Q: What have you learned from your patients, or what is the funniest thing a patient has ever told you?
A: I learn every day from my patients to find joy in the little things in life – from seeing how your finger lights up red when you touch the otoscope light to the wonders that bribery with stickers can do. I am laughing every day!

Looking for a pediatrician? Find one near you.

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How Much Screen Time is Too Much?

The American Academy of Pediatrics (AAP) recently lifted their rule on no screen time for kids under the age of two. Given advances in technology, media is everywhere these days- it’s hard for kids to not get enthralled by a TV, laptop, tablet or smartphone.

“The new guidelines reflect a shift in focus to include not only what is on the screen but also the involvement of the live person in the room to interact in the media experience,” Dr. Katherine Williamson, a CHOC Children’s pediatrician, says. Though the AAP says it’s still best for babies less than 18 months to avoid screen time, live video chat is an exception. While babies under 18 months are too young to understand what they are seeing on media screens, some research has shown that babies as young as six months can emotionally engage and interact with a loved one on FaceTime or Skype, for example.

But how you know how much screen time is healthy for your child?

how much screen time
The American Academy of Pediatrics released new guidelines on how much screen time is appropriate for children.

The AAP recommends creating a family media use plan to help your family establish a purpose to consuming media, create healthy habits for screen time, and stay on track with goals.

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Tick Bites: Fact vs. Fiction

Tick bites can be a common summer nuisance depending on where your activities or travels take you. Parents should be aware of common misconceptions related to ticks, says CHOC Children’s pediatrician Dr. Katherine Williamson.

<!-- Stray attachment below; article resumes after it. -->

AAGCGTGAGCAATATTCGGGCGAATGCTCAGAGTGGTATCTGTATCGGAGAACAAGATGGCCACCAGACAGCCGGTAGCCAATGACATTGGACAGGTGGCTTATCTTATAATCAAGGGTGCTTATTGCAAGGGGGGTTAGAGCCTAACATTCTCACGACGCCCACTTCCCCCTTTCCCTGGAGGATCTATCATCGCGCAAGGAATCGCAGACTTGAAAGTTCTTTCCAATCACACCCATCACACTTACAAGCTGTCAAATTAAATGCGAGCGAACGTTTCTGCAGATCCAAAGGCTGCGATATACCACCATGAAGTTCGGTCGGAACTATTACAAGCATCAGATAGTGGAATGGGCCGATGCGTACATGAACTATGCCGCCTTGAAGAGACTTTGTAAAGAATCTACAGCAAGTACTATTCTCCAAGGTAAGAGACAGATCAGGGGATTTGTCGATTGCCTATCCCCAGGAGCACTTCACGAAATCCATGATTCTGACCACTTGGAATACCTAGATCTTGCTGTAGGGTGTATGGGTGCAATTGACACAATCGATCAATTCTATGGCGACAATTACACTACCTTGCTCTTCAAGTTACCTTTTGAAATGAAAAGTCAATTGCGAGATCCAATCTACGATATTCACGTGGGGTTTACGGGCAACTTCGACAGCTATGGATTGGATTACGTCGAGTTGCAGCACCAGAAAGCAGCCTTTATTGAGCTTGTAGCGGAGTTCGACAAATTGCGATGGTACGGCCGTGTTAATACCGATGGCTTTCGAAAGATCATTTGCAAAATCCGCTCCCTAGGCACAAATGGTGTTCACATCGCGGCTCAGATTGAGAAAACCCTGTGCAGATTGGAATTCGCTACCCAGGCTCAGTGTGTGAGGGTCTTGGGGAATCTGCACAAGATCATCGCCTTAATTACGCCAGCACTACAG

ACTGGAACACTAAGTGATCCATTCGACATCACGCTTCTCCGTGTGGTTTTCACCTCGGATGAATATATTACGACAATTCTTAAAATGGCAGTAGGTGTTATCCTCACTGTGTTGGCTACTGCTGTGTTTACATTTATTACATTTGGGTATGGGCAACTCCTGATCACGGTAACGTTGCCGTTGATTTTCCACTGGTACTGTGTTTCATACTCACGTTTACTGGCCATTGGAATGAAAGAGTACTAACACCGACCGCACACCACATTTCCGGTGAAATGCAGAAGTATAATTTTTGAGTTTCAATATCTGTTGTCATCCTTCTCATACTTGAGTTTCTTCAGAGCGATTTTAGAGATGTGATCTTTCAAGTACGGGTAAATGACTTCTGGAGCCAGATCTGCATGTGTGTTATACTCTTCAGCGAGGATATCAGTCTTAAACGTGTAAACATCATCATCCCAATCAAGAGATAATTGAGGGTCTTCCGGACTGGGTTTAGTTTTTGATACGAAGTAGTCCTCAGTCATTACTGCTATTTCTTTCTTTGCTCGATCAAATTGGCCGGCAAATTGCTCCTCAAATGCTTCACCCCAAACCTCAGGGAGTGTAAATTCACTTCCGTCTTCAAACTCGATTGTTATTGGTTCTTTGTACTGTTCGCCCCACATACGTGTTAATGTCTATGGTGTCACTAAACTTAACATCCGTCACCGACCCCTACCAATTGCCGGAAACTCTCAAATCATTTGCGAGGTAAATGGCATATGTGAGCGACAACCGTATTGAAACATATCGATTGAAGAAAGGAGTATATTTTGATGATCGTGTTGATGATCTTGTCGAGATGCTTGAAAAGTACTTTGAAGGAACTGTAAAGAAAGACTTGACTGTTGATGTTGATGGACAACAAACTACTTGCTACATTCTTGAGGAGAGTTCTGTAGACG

Parents can help prevent tick bites: Fact

There are several things parents can do to help their children avoid tick bites.

  • Stay on a path when hiking
  • Wear long pants, and tuck pants into long socks
  • On clothes, use permethrin spray. On the skin, use insect repellent with 30 percent DEET. Be aware that this generally only lasts on the skin for one to two hours, so reapply often if you’re spending extended time outdoors.

Remove ticks by lighting a match near the arachnid: Fiction

This age-old myth can lead to accidental injuries, says Williamson, and should always be avoided. Instead, dip a cotton ball in liquid soap, and soak the tick for one to two minutes. Then locate the head of the tick and use a tweezers to pull it straight out. If the tick  is still latched on to the skin,  hold the head of the tick straight out for 30-60 seconds and it will release from the skin. Then drop the tick into a jar of rubbing alcohol to eliminate it. If the tick is too small to grab with a tweezers, use a credit card or popsicle stick to slide it off the skin. Most tick bites don’t result in any symptoms or side effects, and removal at home is sufficient care.

Tick bites lead to Lyme disease: Rarely

The likelihood of contracting Lyme disease via a tick bite in southern California is extremely small, says Williamson.  There are many variations of ticks and only one- deer ticks, not commonly found in this region- transmits Lyme disease. Since deer ticks are tiny, they are easily missed.  Always do a full body check for ticks after going outdoors, and pay close attention to the head, neck and scalp, since ticks gravitate to those areas.

Consult your pediatrician if you cannot remove the tick in its entirety, or if your child becomes symptomatic. Lyme disease symptoms include fever, muscle aches, joint aches and headaches. If you were recently in an area known for deer ticks, most notably the northeastern United States or the upper Midwest, watch out for small red rings one to two inches from a possible bite site, which may be a sign of Lyme disease. Treatment includes one to two weeks of antibiotics, and most children make a complete recovery with no complications.

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New Vaccination Law: What it Means for Your Family

Echoing longstanding recommendations from the American Academy of Pediatrics supporting childhood immunizations, a new vaccination law in California eliminates the ability to cite a ‘personal belief exemption’ from mandatory childhood vaccinations. This means that in order to be enrolled in public or private child care centers,  preschools, primary or secondary schools, children must be vaccinated against the following  10 diseases: diphtheria, Haemophilus influenzae type b (bacterial meningitis), measles, mumps, pertussis (whooping cough), polio, rubella, tetanus, hepatitis B and chicken pox. We spoke to Dr. Katherine Williamson, a CHOC Children’s pediatrician, on what this new vaccination law means for children and families.